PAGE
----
Why women don’t want, want and can’t have kids
Not everyone wants to have children – in fact according to some recent research conducted by Schering Plough, about 24% of women surveyed said they don’t want to have children.
For the 76% who do, this survey highlighted the barriers faced by women in 2009 that affect their decisions about children.
In this group, almost two thirds (62%) of Gen Y women, those aged 18 – 29, say they will delay having kids now as they are concerned about the cost.
Other key factors delaying the decision for Gen Y’s: almost half (49%) said their career is more important; one third are concerned about losing their freedom; while nearly one third (29%) said they haven’t found their “right partner”.
Common wisdom has it that for Gen X women, “career” is more important than children. Yet this survey shows this to be a myth, with only 17% of women aged 30-something saying “career” is the main reason for delaying having children.. The key factor for these women is “finding the right partner” (54%), half are concerned about the cost of having kids, and 24% are concerned about loss of freedom.
These findings point to the tough choices being made by women who have grown up with more freedom and options than any previous generation.
It suggests that these women are conscious that the burden and sacrifice of child-rearing still falls squarely on their shoulders, and perhaps they are also aware that they can’t rely on their partner being there forever, so the need for financial self-sufficiency is important if the relationship ends.
A lot has been said in recent times about feminism having let women down, when they find that their fertility has declined and they’ve left the decision to try to have children until too late.
A by-product of this modern dilemma may be that, whilst planning ahead for goals is encouraged, such as getting education for a career or saving up for a house or travel, it’s not so fashionable to plan ahead for having children.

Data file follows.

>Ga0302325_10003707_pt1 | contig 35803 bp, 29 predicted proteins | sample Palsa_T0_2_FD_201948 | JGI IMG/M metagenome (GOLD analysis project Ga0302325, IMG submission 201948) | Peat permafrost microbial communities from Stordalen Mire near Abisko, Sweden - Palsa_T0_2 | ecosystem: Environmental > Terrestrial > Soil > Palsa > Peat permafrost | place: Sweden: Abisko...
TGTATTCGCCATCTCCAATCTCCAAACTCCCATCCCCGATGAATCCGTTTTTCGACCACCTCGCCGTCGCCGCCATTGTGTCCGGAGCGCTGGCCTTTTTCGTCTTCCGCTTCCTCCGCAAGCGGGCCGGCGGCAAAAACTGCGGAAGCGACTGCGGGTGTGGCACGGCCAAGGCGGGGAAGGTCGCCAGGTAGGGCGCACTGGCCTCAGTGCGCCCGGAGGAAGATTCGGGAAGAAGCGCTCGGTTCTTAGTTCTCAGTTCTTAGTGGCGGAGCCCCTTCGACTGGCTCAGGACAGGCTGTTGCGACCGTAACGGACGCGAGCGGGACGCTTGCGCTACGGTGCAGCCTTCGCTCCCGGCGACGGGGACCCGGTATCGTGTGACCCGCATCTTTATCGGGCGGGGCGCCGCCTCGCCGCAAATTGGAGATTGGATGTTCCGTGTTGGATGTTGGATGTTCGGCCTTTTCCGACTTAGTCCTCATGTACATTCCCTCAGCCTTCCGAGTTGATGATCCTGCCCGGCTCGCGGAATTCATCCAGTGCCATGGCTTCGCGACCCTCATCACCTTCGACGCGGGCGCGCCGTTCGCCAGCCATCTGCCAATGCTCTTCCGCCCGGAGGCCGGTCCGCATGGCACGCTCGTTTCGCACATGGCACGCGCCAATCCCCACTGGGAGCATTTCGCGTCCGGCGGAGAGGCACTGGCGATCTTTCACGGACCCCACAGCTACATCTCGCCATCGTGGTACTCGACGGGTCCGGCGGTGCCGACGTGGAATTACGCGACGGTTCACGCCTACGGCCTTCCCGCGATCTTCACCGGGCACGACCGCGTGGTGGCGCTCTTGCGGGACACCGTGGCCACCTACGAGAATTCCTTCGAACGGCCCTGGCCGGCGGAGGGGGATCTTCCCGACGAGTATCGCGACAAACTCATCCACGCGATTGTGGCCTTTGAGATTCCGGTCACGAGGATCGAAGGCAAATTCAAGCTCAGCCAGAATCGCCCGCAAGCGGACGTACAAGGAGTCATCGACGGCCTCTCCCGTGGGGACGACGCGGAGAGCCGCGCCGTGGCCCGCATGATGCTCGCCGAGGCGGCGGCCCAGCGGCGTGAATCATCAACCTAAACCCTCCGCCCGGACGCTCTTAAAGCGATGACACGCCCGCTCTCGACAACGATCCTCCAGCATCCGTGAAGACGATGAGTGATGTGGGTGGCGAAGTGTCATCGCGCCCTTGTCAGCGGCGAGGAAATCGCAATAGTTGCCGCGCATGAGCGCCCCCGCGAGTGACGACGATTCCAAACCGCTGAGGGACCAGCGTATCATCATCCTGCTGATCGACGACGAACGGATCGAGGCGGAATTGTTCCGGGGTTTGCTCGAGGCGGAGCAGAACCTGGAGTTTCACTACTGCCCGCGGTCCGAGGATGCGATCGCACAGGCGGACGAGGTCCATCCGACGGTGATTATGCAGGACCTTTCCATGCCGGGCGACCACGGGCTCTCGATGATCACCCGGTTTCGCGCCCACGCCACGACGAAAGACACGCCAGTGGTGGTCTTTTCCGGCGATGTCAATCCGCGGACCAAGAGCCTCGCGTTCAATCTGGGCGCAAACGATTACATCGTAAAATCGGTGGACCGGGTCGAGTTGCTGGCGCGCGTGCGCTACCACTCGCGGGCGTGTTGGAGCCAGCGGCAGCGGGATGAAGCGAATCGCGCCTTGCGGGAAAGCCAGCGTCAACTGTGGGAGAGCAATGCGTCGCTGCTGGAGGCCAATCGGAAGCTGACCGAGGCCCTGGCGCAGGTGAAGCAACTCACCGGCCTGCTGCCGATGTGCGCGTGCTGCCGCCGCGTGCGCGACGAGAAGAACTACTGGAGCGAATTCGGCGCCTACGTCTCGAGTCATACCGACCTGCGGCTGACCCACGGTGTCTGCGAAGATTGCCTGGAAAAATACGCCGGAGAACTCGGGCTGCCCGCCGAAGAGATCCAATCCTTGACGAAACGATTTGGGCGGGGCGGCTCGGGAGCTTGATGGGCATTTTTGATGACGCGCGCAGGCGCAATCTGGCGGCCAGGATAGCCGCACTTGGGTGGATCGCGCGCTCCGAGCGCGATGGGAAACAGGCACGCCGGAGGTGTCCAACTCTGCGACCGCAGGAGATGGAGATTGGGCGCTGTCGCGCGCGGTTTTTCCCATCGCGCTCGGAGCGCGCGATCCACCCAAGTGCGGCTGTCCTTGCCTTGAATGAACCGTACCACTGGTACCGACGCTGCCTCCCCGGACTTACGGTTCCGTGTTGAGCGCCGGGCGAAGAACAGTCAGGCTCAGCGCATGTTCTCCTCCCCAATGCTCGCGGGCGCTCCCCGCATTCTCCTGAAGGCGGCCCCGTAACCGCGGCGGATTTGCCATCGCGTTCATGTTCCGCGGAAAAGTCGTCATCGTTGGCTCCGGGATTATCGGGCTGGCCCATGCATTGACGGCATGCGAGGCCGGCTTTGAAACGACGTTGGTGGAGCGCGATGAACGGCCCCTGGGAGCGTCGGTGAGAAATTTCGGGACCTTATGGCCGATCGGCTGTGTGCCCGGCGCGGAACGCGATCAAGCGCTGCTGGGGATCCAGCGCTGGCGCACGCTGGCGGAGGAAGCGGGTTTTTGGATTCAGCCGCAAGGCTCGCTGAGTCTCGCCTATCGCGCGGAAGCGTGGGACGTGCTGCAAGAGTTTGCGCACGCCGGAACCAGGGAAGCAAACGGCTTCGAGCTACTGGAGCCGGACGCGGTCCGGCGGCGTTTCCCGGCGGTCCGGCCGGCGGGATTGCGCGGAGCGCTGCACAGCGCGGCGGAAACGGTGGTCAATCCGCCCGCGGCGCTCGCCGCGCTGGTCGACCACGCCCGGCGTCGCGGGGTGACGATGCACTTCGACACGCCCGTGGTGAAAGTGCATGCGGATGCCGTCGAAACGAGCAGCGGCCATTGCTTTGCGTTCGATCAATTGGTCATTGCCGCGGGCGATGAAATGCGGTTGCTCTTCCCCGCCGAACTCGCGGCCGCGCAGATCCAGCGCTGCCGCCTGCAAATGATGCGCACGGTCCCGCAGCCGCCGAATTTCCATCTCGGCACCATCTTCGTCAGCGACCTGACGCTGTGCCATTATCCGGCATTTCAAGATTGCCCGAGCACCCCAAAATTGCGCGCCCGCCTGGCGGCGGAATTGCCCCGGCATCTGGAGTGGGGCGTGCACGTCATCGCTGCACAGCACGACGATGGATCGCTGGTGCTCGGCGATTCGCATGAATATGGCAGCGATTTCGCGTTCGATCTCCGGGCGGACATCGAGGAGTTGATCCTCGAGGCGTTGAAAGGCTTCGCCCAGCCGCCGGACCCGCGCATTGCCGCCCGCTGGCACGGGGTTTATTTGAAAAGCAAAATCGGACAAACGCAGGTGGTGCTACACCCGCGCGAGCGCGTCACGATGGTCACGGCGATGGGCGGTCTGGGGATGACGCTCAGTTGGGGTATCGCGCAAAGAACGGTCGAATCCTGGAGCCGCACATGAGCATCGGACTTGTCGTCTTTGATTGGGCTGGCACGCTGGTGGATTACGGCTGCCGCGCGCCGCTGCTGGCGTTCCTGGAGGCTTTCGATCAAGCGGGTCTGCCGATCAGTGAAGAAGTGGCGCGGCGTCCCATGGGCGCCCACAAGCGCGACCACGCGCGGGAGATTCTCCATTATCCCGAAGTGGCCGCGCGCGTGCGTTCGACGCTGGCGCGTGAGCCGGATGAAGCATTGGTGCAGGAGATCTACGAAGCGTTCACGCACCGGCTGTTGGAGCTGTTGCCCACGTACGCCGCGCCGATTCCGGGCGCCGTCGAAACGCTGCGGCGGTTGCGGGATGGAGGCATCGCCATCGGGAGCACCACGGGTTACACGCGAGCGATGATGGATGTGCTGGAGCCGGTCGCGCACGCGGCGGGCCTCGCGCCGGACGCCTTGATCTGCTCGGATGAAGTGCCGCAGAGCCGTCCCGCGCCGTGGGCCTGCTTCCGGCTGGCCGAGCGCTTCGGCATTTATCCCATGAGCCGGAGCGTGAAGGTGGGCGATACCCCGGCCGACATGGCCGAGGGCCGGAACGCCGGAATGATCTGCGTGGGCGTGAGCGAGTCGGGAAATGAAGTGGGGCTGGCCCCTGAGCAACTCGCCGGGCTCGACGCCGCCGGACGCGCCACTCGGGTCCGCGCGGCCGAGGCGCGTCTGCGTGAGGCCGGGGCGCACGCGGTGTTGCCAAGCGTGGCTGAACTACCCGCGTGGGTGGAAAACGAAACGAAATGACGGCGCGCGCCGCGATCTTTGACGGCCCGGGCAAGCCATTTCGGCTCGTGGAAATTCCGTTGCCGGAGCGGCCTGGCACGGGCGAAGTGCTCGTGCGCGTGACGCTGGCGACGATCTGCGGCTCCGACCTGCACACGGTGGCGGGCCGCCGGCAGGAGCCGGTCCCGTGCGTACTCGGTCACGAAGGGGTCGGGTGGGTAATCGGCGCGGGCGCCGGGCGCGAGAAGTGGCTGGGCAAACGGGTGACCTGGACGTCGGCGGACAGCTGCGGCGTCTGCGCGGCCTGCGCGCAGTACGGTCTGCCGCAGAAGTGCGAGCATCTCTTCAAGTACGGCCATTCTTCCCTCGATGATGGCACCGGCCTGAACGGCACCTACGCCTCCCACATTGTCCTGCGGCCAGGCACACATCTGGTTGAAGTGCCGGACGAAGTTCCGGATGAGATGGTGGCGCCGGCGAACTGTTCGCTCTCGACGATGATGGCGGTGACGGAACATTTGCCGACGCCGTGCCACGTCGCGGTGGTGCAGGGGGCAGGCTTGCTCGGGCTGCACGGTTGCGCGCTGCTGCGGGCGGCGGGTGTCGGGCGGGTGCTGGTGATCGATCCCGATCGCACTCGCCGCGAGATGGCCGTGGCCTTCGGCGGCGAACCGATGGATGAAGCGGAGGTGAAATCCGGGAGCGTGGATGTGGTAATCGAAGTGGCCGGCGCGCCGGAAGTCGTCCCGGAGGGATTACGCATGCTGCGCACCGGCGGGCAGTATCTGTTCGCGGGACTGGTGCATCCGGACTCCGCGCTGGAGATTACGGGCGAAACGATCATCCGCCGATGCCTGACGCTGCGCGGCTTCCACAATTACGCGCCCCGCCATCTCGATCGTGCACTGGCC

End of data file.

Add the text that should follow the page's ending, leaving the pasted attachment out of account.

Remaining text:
It’s certainly not considered “cool” for 20-somethings to discuss, at a time when many will fall in love and start live-in relationships.
And yet this is the one life goal that really does have a time limit imposed upon us.
We need more research in order to understand what Mr Right looks like to these women, but it seems that many do not have confidence in their relationship being strong enough for having children. (We also need more research into the attitudes of young men on this important life decision.)
It’s also not widely understood that if you’re unsure about the quality of your relationship, you don’t just have to leave it to chance. Just because you’re “in love”, it doesn’t mean you will be able to build an effective partnership and live happily together.
Coaching on how you can work together and make your partnership strong is a smart investment early on. In contrast, gambling on your relationship may lead to regret over years being wasted on a relationship going nowhere, especially when the goal of having children has finally risen to the level of No.1 Priority.
Anne Hollonds, CEO, Relationships Australia NSW
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